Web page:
Miles Cain talks to Kim Wilde about touring as an Eighties act and life with her musical family.
Every so oftern another Eighties revival takes place and those of us who remember the decade with fondness will say: "Ah, remember the Eighties? What a great decade." Not everyone agrees. For some, the Eighties were "the decade that taste forgot", and a time blighted by Mrs Thatcher, the miner's strike and high unemployment. But the years between 1980 and 1989 did produce some fine pop music. And the singer Kim Wilde knows all about that.
She says: "I find it hard to be biased about the Eighties. If you ev rget into a taxi these days, the cab driver says it was the best decade, and I can never really agree with them. There was some fantastic music in that decade, but I don't single it out as the decade that was better than others. I'm a big fan of most music and a lot of different decades. I don't subscribe to that notion of 'oh, wasn't the Eighties great', but I can see what was great about it and I'm happy to embrace that. There were some fantastic moments.'
Wilde was a teenager in the Seventies. She went to see bands like The Clash and The Police, and, after seeing Debbie Harry and Abba, promptly decided she wanted to be a pop star. Having made the decision, the next move was to go out and dye her hair blonde.
"For me, the Seventies had a big impact", she says. "I'm a DJ now at Magic FM and I get to choose songs from my past, and the ones I choose are always from the Seventies. That teenage period, up to the age of 20, is a defining decade for anyone. These songs are incredibly evocative at a pivotal moment. It's a huge time of your life. Those bands were fantastic. I was amazed a thow much noise they could make."
A big fan of Elvis Costello and The Police, she loved the punk and new wave scene that dominated the period.
Wilde will be re-visiting her glory years when she is one of the acts appearing on the Here and Now Tour which plays the MetroRadio Arena, Newcastle, on May 21. The tour features a range of Eighties-related acts, including Rick Astley and Howard Jones - although Boy George is no longer on the bill after his being detained at her majesty's pleasure.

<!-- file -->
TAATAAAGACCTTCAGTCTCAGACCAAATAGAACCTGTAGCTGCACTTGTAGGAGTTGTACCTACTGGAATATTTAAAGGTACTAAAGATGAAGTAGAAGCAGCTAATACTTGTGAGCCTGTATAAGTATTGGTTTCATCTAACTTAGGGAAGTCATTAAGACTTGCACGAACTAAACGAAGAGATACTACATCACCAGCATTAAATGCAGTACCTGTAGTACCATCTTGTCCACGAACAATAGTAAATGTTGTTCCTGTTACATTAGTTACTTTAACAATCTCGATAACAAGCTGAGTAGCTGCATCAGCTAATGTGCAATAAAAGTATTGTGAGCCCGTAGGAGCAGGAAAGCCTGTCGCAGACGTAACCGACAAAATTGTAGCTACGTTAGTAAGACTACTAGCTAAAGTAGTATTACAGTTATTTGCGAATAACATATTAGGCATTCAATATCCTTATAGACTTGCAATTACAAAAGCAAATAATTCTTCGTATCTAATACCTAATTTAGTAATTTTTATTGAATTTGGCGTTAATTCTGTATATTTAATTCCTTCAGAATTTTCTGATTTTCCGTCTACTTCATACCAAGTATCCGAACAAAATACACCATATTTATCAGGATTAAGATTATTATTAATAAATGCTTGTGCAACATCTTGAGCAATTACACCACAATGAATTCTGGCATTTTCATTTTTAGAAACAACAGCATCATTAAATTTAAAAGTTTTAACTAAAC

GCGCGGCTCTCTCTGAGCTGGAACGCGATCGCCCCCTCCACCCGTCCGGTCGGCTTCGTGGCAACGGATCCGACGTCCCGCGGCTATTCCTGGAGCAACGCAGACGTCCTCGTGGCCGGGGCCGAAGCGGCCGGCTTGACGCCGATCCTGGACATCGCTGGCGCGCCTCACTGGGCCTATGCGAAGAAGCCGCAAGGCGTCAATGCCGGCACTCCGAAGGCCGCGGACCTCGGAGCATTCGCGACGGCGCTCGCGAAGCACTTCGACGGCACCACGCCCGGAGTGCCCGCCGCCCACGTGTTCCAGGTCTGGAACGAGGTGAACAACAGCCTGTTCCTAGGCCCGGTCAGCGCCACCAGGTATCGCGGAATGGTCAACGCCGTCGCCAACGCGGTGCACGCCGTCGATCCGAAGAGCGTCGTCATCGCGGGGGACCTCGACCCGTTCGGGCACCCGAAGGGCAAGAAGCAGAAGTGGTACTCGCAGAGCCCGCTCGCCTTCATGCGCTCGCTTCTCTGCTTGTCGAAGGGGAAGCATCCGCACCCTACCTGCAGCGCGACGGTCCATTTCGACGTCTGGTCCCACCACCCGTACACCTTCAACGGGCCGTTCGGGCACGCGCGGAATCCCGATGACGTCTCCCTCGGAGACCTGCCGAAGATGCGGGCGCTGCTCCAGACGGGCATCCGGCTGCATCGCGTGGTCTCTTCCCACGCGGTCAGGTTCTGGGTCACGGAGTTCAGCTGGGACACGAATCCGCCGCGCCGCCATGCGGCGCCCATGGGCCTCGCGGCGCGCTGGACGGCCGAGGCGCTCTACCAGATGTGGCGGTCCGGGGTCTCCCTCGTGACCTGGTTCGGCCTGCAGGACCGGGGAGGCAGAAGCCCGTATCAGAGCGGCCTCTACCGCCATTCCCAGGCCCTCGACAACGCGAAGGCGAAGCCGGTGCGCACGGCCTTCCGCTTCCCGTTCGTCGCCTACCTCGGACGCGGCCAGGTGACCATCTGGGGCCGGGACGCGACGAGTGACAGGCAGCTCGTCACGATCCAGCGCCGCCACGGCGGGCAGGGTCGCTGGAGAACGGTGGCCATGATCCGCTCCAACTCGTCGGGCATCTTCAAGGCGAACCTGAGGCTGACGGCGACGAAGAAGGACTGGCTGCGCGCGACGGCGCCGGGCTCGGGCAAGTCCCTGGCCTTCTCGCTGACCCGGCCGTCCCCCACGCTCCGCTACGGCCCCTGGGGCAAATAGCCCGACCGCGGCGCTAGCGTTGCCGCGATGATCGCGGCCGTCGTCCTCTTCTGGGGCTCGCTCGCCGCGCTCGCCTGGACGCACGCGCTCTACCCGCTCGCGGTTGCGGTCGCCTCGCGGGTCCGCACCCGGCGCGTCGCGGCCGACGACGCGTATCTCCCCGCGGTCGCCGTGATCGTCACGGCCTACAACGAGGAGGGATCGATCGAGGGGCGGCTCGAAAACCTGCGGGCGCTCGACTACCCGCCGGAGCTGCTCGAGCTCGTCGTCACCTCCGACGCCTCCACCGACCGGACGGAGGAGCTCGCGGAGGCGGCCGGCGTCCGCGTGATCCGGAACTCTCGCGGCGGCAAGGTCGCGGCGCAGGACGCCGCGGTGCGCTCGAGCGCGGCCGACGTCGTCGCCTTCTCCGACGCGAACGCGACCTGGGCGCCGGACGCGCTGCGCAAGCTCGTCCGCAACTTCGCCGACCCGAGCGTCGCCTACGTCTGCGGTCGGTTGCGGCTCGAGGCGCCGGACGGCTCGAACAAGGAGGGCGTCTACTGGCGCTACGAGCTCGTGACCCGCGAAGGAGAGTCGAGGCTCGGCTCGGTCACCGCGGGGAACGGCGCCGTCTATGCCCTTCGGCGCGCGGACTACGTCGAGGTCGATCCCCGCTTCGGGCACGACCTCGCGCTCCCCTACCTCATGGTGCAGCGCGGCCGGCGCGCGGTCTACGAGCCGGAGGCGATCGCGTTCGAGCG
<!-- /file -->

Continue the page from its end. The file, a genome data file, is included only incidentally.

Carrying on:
"I've done quite a few of them in the past", Wilde says, "and I'm looking forward to being involved again. There are quite a few artists I have worked with before, including Hazel O'Connor, Altered Images and Kid Creole and the Coconuts. It's a great celebration of Eighties music." she says. Wilde was young when she found herself the centre of attention with her hit Kids In America, which was followed by songs such as Water on Glass and Four Letter Word.
How did she deal with the sudden fame?
"Mostly it was fantastic", she says. "All I ever wanted to be was a pop star. After I had clapped my eyes on Debbie Harry and Agnetha from Abba, I found my role models and promptly went out and dyed my hair blonde and tried to figure out the rest after that. I went to art college because I loved art and wanted to join a band. That didn't happen, but what did happen was I ended up working with my dad (well known Fifties rocker Marty Wilde) and it was a hugely creative time, especially for him and my brother."
Kim's dad and brother wrote the material on her first album, which was released in 1981 by EMI> A fizzy collection of tracks mixed strong hooks, rock riffs and early Eighties keyboards, it was ver ymuch a product of its time, but contains songs that still stand up really well now. Her dad was, she says, "A huge influence. He had an amazing record collection. When we were young, we were exposed to a lot of great songs and music. Everything from Tchaikovsky to Elvis, and from Kraftwerk to Joni Mitchell. It wasn't all just one genre, and we listened to the best of whatever was coming out at the start of the Seventies. It wasn't just dad reminiscing about the good old days of rock'n'roll, although, of course, we had a heavy old dose of that as well. He's ahead of me when it comes to music, even now. A few weeks ago he was raving about Pendulum. He just loves music."